Is political incorrectness by a sports website scandalous enough to merit major media coverage? NBC News seems to believe so.
Using Antonio Brown’s release from the New England Patriots as the hook for a laundry list of Barstool’s politically incorrect content, NBC published an article bashing Barstool Sports for their “chauvinistic,” “conservative” and anti-“progressive ideas.” The smear was published on college gameday, probably to give it a small chance to take off before Barstool’s loyal flans — “stoolies” — found the comment section.
How did Barstool Sports President Dave Portnoy respond to the hit? “Not now woman. Football on. Me need touchdown, beer, wings, raw meat.” A very on-brand response for Portnoy.
The article’s hook wasn’t even directed at Barstool as a company. Rather, author Shannon Ho targeted fans who commented on Barstool’s post about Brown’s release from the Patriots, writing, “It was the comments on that [Barstool blog] that told the real story.”
The Barstool post Ho referenced included commentary on allegations against Brown: “This is one of those situations that, as it unfolds and information comes out, the last thing you want to be in on the wrong side of a snap judgement. Unless you’re someone who doesn’t care about being wrong, you just want to be first. In which case you’re a maniac.”
Barstool has produced tons of controversial content, from rating student-teacher abuse scandals by how attractive the offending teachers were to monetizing Portnoy’s arrest at an NFL conference. Considering all of Barstool’s content over the past 10 years, it’s strange that a mild post about Brown was the straw that ultimately broke the proverbial camel’s back, giving uptight journalists a reason to attack Barstool’s success and its fans.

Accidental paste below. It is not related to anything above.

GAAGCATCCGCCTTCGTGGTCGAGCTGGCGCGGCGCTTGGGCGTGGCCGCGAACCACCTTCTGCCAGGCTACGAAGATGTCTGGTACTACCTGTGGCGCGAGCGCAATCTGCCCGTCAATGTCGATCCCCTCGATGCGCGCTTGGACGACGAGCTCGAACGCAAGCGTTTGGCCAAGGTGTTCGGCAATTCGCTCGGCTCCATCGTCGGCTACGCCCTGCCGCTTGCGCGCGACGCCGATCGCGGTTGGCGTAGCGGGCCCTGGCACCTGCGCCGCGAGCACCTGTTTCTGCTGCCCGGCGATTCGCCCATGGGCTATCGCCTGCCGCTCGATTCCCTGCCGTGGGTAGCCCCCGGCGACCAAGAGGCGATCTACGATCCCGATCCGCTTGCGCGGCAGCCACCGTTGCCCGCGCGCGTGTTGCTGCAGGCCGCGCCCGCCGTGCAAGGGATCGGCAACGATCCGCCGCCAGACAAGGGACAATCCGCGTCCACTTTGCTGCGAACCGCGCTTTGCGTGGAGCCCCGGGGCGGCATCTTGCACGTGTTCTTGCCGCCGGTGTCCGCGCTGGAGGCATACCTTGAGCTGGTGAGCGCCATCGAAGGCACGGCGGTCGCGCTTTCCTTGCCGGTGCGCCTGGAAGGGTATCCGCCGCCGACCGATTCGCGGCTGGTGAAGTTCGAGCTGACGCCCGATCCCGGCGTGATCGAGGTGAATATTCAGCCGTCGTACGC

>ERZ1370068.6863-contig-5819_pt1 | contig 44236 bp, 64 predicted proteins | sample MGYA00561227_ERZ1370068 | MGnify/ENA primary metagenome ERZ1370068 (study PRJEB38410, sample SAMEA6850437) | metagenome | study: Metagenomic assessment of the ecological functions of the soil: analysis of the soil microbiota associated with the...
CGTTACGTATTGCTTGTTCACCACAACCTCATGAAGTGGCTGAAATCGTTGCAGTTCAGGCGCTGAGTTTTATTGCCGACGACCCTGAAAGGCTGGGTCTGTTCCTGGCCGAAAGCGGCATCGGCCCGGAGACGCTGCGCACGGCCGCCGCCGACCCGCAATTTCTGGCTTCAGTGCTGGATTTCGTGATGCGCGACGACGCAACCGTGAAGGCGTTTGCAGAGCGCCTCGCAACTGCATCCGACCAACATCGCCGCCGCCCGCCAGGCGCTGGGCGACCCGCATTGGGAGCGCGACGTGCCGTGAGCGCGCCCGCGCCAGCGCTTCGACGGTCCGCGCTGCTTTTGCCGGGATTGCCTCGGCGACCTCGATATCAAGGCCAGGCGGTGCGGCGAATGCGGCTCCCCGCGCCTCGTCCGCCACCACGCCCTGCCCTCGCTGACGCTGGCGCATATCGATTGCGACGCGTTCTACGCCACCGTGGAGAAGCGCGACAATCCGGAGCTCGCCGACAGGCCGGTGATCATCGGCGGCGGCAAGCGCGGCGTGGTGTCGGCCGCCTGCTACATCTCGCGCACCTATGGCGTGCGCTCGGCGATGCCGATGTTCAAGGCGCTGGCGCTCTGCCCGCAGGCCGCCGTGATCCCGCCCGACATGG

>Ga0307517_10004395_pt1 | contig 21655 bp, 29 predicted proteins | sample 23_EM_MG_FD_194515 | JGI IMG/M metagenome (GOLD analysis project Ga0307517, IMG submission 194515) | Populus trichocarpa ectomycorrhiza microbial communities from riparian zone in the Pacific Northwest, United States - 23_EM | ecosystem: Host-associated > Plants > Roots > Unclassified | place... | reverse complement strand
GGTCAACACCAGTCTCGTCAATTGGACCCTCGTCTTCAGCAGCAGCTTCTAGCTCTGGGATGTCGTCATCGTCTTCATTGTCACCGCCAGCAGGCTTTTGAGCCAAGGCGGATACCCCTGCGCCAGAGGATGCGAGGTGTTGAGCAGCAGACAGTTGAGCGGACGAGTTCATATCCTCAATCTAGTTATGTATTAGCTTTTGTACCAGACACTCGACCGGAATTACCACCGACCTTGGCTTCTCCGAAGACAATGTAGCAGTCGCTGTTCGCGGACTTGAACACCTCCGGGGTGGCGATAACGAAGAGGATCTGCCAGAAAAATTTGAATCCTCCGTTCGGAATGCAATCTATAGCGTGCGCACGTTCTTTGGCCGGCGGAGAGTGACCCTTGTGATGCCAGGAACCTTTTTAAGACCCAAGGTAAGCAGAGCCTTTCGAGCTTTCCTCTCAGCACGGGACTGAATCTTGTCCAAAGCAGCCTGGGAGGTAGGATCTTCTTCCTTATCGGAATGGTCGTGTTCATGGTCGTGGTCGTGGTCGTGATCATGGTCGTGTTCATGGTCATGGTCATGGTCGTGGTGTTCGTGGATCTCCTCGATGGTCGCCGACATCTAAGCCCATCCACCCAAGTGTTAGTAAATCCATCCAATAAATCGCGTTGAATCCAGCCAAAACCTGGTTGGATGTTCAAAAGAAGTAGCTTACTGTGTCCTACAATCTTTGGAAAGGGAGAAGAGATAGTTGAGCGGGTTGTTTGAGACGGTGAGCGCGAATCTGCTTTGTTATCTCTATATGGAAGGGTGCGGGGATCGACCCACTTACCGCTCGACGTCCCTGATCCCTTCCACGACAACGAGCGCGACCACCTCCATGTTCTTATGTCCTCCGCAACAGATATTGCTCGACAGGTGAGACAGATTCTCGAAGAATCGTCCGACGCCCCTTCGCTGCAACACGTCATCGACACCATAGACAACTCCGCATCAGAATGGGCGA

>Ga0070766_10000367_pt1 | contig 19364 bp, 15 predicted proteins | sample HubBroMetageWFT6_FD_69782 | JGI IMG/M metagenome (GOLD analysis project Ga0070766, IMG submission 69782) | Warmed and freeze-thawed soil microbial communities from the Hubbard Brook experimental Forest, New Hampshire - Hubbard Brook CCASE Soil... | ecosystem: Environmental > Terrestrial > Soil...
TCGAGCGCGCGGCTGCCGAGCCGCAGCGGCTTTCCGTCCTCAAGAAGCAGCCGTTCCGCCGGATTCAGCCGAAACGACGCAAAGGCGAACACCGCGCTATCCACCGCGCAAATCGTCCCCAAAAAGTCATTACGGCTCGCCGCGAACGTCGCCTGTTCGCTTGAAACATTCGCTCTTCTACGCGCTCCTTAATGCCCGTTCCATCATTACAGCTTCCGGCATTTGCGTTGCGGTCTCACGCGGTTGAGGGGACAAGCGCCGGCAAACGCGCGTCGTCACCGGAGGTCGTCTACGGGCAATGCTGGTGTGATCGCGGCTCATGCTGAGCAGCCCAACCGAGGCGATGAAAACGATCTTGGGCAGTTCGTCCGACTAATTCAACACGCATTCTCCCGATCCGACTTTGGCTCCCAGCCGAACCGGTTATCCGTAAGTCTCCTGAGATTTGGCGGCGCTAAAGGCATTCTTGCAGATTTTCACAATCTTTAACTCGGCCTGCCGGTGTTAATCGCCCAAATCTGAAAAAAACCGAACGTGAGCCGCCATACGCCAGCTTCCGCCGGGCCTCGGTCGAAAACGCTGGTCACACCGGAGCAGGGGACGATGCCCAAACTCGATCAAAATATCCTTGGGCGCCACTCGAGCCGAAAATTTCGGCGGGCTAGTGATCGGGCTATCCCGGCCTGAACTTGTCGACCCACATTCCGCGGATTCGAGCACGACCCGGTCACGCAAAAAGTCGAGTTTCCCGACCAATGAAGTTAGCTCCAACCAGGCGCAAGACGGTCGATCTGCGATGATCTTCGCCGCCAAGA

Another thing NBC’s Ho took issue with? Barstool’s “smokeshow” section, which features scantily-clad women. Ho called it a “chauvinistic … subset of Barstool Sports that’s dedicated to posting hypersexualized photos of women.”
In any other context, NBC would denounce this attack as “slut shaming.” When women choose to pose for photos of themselves in revealing clothing for magazines or for social media, it’s “empowering.” When they do it for Barstool, NBC would have us believe, it somehow becomes wrong and chauvinistic.
Barstool CEO Erika Nardini isn’t interested in NBC’s ‘dangerous masculinity’ warning. Responding on Twitter Nardini said, “Female leadership team, #1 female podcast in the world, break out female stars, 60%+ female audiences on new platforms. @NBCNews here’s your fact check. You’re welcome.”
Numbers speaks louder than virtue-signaling opinion articles. Traditional TV viewership is dropping as millennials and younger generations look for news and media content from websites like Barstool. It makes sense that NBC is worried about competing for viewers.
As Barstool’s Keith Markovich pointed out in another post, this is the same company that tried to hide allegations of sexual assault against Harvey Weinstein and allowed weirdo Matt Lauer to keep a secret button under his desk in order to lock women in his office.
People who are committed to making politically correct language the standard for entertainment hate that so many Americans love Barstool. They hate that Barstool isn’t playing the virtue-signaling game, and they hate that people like a company for entertaining them instead of giving a “wokeness” lesson in every blog post.
It’s clear that any good, decent person should hate Barstool’s humor and sports coverage, and instead give their time to righteous news organizations like NBC. Jokes aren’t funny, and you better remember that.
Patricia Patnode (@IdealPatricia) is the outreach director for Lone Conservative, a website dedicated to giving conservative college students a voice.
The views and opinions expressed in this commentary are those of the author and do not reflect the official position of The Daily Caller.